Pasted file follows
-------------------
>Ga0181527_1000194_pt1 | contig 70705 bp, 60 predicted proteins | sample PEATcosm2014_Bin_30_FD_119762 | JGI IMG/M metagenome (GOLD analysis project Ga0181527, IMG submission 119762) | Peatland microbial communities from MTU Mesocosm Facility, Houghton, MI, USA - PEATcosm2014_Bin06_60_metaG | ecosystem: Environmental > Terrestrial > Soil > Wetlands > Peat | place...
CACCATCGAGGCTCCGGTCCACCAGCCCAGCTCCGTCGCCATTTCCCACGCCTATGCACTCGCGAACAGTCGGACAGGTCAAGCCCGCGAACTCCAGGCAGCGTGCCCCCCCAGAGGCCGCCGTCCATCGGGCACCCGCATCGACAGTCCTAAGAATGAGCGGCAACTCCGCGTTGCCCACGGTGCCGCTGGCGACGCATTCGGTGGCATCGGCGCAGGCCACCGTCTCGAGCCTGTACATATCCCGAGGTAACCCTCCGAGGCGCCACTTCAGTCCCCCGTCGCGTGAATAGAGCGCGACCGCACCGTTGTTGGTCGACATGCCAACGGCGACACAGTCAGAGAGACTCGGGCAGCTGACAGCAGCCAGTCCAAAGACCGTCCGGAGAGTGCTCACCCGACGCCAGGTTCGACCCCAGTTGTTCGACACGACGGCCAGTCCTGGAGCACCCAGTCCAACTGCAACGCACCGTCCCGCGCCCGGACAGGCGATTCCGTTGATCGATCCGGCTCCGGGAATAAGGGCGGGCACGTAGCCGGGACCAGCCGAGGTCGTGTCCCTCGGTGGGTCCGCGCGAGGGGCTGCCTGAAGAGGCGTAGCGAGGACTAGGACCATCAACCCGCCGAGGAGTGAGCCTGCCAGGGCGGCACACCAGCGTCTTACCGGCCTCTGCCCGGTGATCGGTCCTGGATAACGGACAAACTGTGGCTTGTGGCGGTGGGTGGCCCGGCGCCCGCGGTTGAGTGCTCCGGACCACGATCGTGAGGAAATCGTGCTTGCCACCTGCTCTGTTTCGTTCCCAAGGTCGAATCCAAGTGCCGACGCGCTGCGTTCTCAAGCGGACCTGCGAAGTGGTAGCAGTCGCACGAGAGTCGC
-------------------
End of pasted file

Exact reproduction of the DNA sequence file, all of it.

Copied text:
>Ga0181527_1000194_pt1 | contig 70705 bp, 60 predicted proteins | sample PEATcosm2014_Bin_30_FD_119762 | JGI IMG/M metagenome (GOLD analysis project Ga0181527, IMG submission 119762) | Peatland microbial communities from MTU Mesocosm Facility, Houghton, MI, USA - PEATcosm2014_Bin06_60_metaG | ecosystem: Environmental > Terrestrial > Soil > Wetlands > Peat | place...
CACCATCGAGGCTCCGGTCCACCAGCCCAGCTCCGTCGCCATTTCCCACGCCTATGCACTCGCGAACAGTCGGACAGGTCAAGCCCGCGAACTCCAGGCAGCGTGCCCCCCCAGAGGCCGCCGTCCATCGGGCACCCGCATCGACAGTCCTAAGAATGAGCGGCAACTCCGCGTTGCCCACGGTGCCGCTGGCGACGCATTCGGTGGCATCGGCGCAGGCCACCGTCTCGAGCCTGTACATATCCCGAGGTAACCCTCCGAGGCGCCACTTCAGTCCCCCGTCGCGTGAATAGAGCGCGACCGCACCGTTGTTGGTCGACATGCCAACGGCGACACAGTCAGAGAGACTCGGGCAGCTGACAGCAGCCAGTCCAAAGACCGTCCGGAGAGTGCTCACCCGACGCCAGGTTCGACCCCAGTTGTTCGACACGACGGCCAGTCCTGGAGCACCCAGTCCAACTGCAACGCACCGTCCCGCGCCCGGACAGGCGATTCCGTTGATCGATCCGGCTCCGGGAATAAGGGCGGGCACGTAGCCGGGACCAGCCGAGGTCGTGTCCCTCGGTGGGTCCGCGCGAGGGGCTGCCTGAAGAGGCGTAGCGAGGACTAGGACCATCAACCCGCCGAGGAGTGAGCCTGCCAGGGCGGCACACCAGCGTCTTACCGGCCTCTGCCCGGTGATCGGTCCTGGATAACGGACAAACTGTGGCTTGTGGCGGTGGGTGGCCCGGCGCCCGCGGTTGAGTGCTCCGGACCACGATCGTGAGGAAATCGTGCTTGCCACCTGCTCTGTTTCGTTCCCAAGGTCGAATCCAAGTGCCGACGCGCTGCGTTCTCAAGCGGACCTGCGAAGTGGTAGCAGTCGCACGAGAGTCGC